BY Ryan McDougall | April 7 | comments icon 0 COMMENTS     print icon print

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Australian High Court quashes Cardinal Pell’s abuse convictions

Cardinal George Pell has been released from prison after Australia’s highest court overturned his conviction for sexually abusing children.

The cardinal, aged 78, was the most senior Catholic figure found guilty for crimes of such a nature, as he was found guilty in 2018 of abusing two boys in the 1990s.

However, the High Court of Australia quashed the verdict today, meaning his release from prison will be effective immediately. He is understood to have been transported to a Carmelite monastery in Melbourne.

The cardinal had been sentenced to six years in prison, of which he served over 400 days.

Denial of charges

He has denied the charges since he was first arrested back in June 2017.

All seven judges ruled unanimously in the cardinal’s favour, finding the jury had not properly considered the evidence presented at the trial.

He cannot be retried under the same charges again.

It was his final chance to clear his name, as a lower court had upheld his conviction last year.

‘Serious injustice’

In a statement released after the decision, the cardinal said: “I have constantly maintained my innocence while suffering from a serious injustice.”

He added that he had been ‘remedied’ and ‘held no ill will’ to his accuser.

“I do not want my acquittal to add to the hurt and bitterness so many feel; there is certainly hurt and bitterness enough. However, my trial was not a referendum the Catholic Church—nor a referendum on how Church authorities in Australia dealt with the crime of paedophilia in the Church.”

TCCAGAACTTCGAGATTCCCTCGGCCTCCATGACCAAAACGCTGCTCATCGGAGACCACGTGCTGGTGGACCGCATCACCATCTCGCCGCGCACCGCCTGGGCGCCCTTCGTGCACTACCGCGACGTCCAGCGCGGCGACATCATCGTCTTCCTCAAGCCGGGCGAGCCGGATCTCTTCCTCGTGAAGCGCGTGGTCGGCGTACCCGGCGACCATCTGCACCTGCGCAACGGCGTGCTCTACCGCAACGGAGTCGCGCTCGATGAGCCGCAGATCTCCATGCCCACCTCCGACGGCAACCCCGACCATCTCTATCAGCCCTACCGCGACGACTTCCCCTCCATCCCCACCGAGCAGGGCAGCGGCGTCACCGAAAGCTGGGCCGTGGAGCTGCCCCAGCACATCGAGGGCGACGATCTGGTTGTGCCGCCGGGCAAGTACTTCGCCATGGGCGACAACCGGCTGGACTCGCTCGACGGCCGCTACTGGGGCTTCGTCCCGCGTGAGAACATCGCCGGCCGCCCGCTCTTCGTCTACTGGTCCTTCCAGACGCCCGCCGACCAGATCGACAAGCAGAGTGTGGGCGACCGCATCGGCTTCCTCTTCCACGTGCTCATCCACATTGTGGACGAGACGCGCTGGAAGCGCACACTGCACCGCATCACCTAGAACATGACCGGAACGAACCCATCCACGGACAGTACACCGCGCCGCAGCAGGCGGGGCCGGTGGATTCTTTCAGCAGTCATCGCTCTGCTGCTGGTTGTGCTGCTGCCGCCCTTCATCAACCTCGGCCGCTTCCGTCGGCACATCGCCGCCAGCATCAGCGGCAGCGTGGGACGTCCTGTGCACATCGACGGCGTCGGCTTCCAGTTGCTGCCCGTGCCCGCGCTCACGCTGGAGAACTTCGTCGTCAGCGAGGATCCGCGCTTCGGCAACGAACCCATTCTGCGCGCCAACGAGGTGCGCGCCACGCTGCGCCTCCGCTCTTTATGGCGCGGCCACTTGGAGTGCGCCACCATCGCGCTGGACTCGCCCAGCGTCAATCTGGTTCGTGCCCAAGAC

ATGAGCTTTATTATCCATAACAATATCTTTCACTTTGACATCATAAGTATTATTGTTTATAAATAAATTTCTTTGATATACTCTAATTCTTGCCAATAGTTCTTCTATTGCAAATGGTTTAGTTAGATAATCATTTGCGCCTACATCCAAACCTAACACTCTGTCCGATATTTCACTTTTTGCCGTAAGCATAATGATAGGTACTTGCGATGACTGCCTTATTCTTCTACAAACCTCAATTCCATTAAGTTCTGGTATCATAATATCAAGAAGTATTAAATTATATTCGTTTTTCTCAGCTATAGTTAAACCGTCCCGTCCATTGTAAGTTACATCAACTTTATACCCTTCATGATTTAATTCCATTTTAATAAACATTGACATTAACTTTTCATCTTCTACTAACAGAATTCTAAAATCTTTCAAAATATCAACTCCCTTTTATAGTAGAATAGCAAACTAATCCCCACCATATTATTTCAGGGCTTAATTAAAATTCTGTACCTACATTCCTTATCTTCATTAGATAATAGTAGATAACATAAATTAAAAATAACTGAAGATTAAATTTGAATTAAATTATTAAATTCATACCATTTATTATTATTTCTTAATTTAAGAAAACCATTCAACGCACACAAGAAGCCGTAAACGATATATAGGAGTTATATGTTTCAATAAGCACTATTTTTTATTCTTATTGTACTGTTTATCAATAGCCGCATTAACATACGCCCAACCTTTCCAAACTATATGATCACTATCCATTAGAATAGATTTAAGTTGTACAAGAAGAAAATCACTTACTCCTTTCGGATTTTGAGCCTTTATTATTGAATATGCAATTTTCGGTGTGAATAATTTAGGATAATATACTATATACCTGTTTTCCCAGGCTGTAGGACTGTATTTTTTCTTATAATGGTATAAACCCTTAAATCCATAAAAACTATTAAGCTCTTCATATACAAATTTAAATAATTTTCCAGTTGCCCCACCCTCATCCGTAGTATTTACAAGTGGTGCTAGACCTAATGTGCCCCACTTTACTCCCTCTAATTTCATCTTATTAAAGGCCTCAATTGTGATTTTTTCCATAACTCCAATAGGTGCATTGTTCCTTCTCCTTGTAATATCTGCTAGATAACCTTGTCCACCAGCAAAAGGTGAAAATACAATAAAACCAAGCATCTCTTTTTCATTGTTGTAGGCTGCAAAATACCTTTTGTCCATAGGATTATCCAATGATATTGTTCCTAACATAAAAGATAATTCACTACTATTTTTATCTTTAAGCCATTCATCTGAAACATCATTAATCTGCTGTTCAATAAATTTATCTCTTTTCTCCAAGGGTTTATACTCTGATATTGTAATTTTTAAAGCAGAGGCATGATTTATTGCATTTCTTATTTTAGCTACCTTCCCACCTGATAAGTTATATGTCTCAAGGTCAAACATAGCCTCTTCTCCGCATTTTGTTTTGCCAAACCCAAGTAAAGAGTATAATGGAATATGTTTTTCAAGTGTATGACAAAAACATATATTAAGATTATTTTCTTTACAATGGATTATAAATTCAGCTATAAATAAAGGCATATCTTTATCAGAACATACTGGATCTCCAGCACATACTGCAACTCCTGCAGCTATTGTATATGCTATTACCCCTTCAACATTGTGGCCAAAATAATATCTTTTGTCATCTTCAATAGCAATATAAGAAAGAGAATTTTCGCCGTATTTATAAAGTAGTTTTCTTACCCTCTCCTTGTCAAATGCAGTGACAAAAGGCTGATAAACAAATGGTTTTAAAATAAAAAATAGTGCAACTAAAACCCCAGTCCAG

Before Cardinal Pell was convicted, the court heart a testimony from a man alleged to be one of his victims, who said he had been sexually abused by Pell when he was 13-years-old in St Patrick’s Cathedral, while the cardinal was Archbishop of Melbourne.


The other alleged victim died in 2018, following a battle with a long illness.

Cardinal Pell’s lawyers didn’t seek to argue with or discredit the man’s testimony, but argued the jury had not properly considered the evidence.

The High Court agreed, and ruled that other testimonies had introduced ‘a reasonable possibility that the offending had not taken place.’

In its summary statement, the court said: “The jury, acting rationally on the whole of the evidence, ought to have entertained a doubt as to the applicant’s guilt.”

Archbishop Tartaglia

The news that his conviction has been overturned has been welcomed by the Church worldwide.

In Scotland, Archbishop Tartaglia of Glasgow said: “I thank God the Australian High Court has overturned Cardinal Pell’s conviction, Cardinal Pell has been a friend to the Catholic Church in Scotland and to the Pontifical Scots College in Rome, and I have the deepest respect for him.”

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